Jairam asks Maha CM to review 49 mining leases in SindhudurgPublished by MAC on 2010-11-08
Source: Times of India (2010-10-18)
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Jairam asks Maha CM to review 49 mining leases in Sindhudurg
By Viju B
Times of India
18 October 2010
Mumbai: Union minister of environment and forests Jairam Ramesh has asked Maharashtra chief minister Ashok Chavan to review the 49 mining leases given for excavation of iron ore and bauxite in Sindhudurg region. The move follows a TOI expose on the state government's decision to approve the leases in the eco-sensitive district of Konkan Maharashtra.
Ramesh's letter to the chief minister, which attached a series of news reports that appeared in TOI on October 15 and 16, expressed serious doubts on the credibility and integrity of the environment-impact assessment reports, saying: ‘‘It appears to me that if these mining leases are not reviewed, we would be opening the gates to a very severe environmental disaster.''
Following indications that the state government might seek to wash its hands of the matter, Ramesh told TOI that the ministry of environment and forests (MoEF) itself would, if need be, review the clearances given to the mining projects in the Western Ghats.
The TOI reports warned of the serious environmental problems that could visit this beautiful, lush green belt along the Western Ghats. They also spoke of the long-term ecological impact, including loss of forest cover and biodiversity, and irreparable damage to flora and fauna besides the loss of livelihood of villagers heavily dependent on the forests and their resources. The reports also described how easy it was to get fabricated environmental-impact assessment reports prepared to ease the way for the mines.
Chief minister Chavan sought to deflect blame, saying the mining leases were approved after necessary clearances from the Centre. ‘‘Very little could be done by the state government vis-a-vis the existing leases as they were cleared by the MoEF. Proposals were submitted to the Centre and the state government granted them letters of intent after the entrepreneurs obtained no-objection certificates from the ministry. So there was very little role for the state government,'' Chavan said.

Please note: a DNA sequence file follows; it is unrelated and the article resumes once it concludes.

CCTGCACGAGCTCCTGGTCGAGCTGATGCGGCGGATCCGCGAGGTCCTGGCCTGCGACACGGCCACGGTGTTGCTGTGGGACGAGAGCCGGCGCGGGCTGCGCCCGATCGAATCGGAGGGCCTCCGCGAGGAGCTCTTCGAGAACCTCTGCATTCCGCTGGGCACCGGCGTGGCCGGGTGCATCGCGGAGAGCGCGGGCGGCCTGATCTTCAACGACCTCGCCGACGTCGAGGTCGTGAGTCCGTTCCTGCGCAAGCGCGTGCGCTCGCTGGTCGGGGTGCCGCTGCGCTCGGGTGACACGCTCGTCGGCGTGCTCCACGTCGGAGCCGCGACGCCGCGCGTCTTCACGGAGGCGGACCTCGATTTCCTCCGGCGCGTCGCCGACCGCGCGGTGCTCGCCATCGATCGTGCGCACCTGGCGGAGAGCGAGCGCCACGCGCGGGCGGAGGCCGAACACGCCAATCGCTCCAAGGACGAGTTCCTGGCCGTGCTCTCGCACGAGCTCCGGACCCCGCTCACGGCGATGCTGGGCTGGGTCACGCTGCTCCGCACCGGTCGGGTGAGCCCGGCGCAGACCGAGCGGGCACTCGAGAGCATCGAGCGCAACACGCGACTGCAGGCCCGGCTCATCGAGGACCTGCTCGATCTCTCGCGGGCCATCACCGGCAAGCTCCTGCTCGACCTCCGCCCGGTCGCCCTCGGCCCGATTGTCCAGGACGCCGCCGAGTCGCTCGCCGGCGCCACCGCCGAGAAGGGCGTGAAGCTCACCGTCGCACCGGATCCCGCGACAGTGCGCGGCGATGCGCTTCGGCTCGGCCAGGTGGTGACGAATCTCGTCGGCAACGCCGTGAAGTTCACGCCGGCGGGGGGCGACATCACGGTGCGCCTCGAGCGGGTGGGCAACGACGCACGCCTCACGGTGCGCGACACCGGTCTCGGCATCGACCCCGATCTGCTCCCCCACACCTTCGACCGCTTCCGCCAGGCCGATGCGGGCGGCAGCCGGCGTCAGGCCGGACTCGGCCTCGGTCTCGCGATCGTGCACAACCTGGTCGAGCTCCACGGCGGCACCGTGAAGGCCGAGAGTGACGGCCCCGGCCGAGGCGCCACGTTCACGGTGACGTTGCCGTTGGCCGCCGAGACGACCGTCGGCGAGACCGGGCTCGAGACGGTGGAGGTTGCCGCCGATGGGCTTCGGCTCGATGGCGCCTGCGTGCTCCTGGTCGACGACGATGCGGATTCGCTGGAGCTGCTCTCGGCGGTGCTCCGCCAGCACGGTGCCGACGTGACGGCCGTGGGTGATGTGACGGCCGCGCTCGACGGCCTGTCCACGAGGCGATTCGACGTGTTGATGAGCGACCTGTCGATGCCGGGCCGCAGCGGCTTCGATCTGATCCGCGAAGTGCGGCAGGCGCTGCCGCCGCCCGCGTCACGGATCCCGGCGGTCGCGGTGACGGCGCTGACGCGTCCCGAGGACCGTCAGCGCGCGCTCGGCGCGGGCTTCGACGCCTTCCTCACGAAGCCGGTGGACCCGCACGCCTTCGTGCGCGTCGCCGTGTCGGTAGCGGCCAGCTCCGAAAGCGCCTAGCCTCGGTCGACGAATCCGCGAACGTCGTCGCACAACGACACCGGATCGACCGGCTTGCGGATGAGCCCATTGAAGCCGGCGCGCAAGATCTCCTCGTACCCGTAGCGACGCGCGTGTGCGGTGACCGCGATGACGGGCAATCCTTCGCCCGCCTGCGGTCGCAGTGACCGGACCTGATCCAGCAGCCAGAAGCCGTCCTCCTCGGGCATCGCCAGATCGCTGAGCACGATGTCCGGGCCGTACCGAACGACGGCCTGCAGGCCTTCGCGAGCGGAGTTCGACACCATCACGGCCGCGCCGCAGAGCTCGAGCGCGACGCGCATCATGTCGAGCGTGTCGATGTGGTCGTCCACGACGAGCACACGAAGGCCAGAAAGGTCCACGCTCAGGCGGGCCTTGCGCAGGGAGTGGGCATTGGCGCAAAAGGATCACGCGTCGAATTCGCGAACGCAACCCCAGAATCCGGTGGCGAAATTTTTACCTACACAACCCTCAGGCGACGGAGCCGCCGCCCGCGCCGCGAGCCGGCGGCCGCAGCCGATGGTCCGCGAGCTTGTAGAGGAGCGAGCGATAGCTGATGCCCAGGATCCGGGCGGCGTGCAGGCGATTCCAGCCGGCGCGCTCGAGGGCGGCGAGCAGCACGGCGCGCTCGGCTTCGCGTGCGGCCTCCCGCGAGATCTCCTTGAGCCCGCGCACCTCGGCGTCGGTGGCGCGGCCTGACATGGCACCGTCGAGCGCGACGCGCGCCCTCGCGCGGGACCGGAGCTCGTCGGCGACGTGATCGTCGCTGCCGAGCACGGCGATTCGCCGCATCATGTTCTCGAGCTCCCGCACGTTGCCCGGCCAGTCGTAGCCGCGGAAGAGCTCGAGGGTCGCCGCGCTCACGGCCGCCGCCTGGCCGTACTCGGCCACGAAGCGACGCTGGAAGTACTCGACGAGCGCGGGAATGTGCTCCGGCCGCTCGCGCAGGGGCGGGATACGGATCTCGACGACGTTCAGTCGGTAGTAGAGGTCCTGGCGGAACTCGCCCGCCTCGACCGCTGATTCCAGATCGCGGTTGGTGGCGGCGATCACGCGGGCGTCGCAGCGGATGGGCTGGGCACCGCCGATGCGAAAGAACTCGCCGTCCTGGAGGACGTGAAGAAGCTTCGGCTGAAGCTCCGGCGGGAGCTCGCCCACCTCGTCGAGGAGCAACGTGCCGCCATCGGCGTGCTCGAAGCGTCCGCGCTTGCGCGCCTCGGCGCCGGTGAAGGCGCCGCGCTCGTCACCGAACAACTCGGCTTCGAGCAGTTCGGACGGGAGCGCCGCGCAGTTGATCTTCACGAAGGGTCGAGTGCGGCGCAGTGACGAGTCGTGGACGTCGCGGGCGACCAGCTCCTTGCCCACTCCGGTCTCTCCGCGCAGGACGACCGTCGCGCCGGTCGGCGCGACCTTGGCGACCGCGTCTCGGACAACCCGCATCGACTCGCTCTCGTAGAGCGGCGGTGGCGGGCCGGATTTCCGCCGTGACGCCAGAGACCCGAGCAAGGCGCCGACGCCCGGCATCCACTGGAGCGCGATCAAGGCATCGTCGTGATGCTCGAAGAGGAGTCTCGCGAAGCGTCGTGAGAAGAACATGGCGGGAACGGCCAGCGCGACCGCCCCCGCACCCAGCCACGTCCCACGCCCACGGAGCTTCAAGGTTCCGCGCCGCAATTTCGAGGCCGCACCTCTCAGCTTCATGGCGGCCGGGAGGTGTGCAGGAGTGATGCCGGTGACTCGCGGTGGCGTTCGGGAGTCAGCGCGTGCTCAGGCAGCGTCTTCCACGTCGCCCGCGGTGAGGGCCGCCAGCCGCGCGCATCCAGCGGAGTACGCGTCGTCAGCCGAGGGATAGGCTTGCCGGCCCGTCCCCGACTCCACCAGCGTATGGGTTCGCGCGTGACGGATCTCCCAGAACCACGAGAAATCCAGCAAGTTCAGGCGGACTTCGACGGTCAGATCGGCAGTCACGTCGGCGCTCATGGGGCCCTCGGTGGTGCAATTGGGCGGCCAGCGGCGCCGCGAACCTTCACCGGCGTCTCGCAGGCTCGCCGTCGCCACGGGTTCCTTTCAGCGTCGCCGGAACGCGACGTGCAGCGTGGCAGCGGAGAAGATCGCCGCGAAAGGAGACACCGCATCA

But, for all new proposals, Chavan added, the state government would set up a committee headed by the district collector and comprising nominees from the state tourism department, the Maharashtra State Pollution Control Board and the state environment department. ‘‘We have made it clear that no proposal should be submitted to the Centre before views of the general public are heard by the committee and, once the hearing is over, the collector will be asked to submit his comments based on the public hearing.''
A senior MoEF official, however, said all the clearances for the Sindhudurg mines had come from the Centre much before the present minister's tenure and that the ministry would review all the approved leases. ‘‘Besides, the ministry acted in good faith after the proposals came from the state government,'' the official added, wondering how Chavan could now blame the Centre. Ramesh's letter to Chavan says that the ministry's Western Ghats Ecology Expert Panel, chaired by Madhav Gadgil, has been asked to examine this issue and give its recommendations.
Environmentalists have welcomed Jairam's intervention. ‘‘This is a step in the right direction. We hope that the state government will now cancel the proposed mining leases and stop the mines that are operational in wildlife corridor region,'' said D Stalin, director of green NGO Vanashakti, which was the first to take up this issue.
Times Impact, 18 October 2010 - Jairam to Chavan:
I attach a news item that had appeared in The Times of India on October 15, 2010. The news item is a matter of the greatest concern. I would request you to please review the 49 mining leases for excavating iron ore and bauxite in the Sindhudurg region. There are serious doubts on the credibility and integrity of the environmental impact assessment and it appears to me that if these mining leases are not reviewed, we would be opening the gates to a very severe environmental disaster.